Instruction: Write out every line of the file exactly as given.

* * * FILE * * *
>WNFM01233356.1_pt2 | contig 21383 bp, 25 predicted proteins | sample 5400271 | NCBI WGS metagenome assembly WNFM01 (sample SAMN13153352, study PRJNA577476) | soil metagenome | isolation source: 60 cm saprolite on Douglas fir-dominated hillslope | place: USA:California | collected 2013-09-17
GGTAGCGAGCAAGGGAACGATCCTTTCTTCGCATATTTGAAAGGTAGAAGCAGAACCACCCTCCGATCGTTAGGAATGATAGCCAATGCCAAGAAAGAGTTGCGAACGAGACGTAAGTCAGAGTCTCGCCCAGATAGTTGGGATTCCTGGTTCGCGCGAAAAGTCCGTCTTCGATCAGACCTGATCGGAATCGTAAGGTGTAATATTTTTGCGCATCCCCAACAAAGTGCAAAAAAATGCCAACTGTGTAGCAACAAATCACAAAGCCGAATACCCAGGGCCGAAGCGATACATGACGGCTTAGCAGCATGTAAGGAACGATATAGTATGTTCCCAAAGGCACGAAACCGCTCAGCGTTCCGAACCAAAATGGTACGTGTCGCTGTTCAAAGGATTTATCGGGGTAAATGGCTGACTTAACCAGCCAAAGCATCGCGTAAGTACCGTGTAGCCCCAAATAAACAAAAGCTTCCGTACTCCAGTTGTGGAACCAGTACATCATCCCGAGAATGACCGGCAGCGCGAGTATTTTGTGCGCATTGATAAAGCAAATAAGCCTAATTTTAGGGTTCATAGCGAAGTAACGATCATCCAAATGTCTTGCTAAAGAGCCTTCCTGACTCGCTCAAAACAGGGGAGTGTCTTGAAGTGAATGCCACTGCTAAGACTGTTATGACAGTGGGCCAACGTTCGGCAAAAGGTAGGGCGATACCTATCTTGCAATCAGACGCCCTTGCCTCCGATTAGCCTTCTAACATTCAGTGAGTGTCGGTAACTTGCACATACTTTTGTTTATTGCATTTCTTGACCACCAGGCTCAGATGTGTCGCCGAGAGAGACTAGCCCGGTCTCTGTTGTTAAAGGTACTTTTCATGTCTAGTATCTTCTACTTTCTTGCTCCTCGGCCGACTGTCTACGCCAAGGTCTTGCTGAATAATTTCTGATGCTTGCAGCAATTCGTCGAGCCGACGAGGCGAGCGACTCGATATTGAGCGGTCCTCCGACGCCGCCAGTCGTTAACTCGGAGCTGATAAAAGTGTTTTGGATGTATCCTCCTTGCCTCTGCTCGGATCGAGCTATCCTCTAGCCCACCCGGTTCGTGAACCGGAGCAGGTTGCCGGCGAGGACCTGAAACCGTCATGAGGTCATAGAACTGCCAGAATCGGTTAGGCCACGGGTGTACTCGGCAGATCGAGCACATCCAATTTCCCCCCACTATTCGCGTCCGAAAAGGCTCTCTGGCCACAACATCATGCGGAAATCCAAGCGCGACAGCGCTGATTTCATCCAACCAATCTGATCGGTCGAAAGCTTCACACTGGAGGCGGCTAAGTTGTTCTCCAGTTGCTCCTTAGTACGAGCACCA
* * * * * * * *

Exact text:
>WNFM01233356.1_pt2 | contig 21383 bp, 25 predicted proteins | sample 5400271 | NCBI WGS metagenome assembly WNFM01 (sample SAMN13153352, study PRJNA577476) | soil metagenome | isolation source: 60 cm saprolite on Douglas fir-dominated hillslope | place: USA:California | collected 2013-09-17
GGTAGCGAGCAAGGGAACGATCCTTTCTTCGCATATTTGAAAGGTAGAAGCAGAACCACCCTCCGATCGTTAGGAATGATAGCCAATGCCAAGAAAGAGTTGCGAACGAGACGTAAGTCAGAGTCTCGCCCAGATAGTTGGGATTCCTGGTTCGCGCGAAAAGTCCGTCTTCGATCAGACCTGATCGGAATCGTAAGGTGTAATATTTTTGCGCATCCCCAACAAAGTGCAAAAAAATGCCAACTGTGTAGCAACAAATCACAAAGCCGAATACCCAGGGCCGAAGCGATACATGACGGCTTAGCAGCATGTAAGGAACGATATAGTATGTTCCCAAAGGCACGAAACCGCTCAGCGTTCCGAACCAAAATGGTACGTGTCGCTGTTCAAAGGATTTATCGGGGTAAATGGCTGACTTAACCAGCCAAAGCATCGCGTAAGTACCGTGTAGCCCCAAATAAACAAAAGCTTCCGTACTCCAGTTGTGGAACCAGTACATCATCCCGAGAATGACCGGCAGCGCGAGTATTTTGTGCGCATTGATAAAGCAAATAAGCCTAATTTTAGGGTTCATAGCGAAGTAACGATCATCCAAATGTCTTGCTAAAGAGCCTTCCTGACTCGCTCAAAACAGGGGAGTGTCTTGAAGTGAATGCCACTGCTAAGACTGTTATGACAGTGGGCCAACGTTCGGCAAAAGGTAGGGCGATACCTATCTTGCAATCAGACGCCCTTGCCTCCGATTAGCCTTCTAACATTCAGTGAGTGTCGGTAACTTGCACATACTTTTGTTTATTGCATTTCTTGACCACCAGGCTCAGATGTGTCGCCGAGAGAGACTAGCCCGGTCTCTGTTGTTAAAGGTACTTTTCATGTCTAGTATCTTCTACTTTCTTGCTCCTCGGCCGACTGTCTACGCCAAGGTCTTGCTGAATAATTTCTGATGCTTGCAGCAATTCGTCGAGCCGACGAGGCGAGCGACTCGATATTGAGCGGTCCTCCGACGCCGCCAGTCGTTAACTCGGAGCTGATAAAAGTGTTTTGGATGTATCCTCCTTGCCTCTGCTCGGATCGAGCTATCCTCTAGCCCACCCGGTTCGTGAACCGGAGCAGGTTGCCGGCGAGGACCTGAAACCGTCATGAGGTCATAGAACTGCCAGAATCGGTTAGGCCACGGGTGTACTCGGCAGATCGAGCACATCCAATTTCCCCCCACTATTCGCGTCCGAAAAGGCTCTCTGGCCACAACATCATGCGGAAATCCAAGCGCGACAGCGCTGATTTCATCCAACCAATCTGATCGGTCGAAAGCTTCACACTGGAGGCGGCTAAGTTGTTCTCCAGTTGCTCCTTAGTACGAGCACCA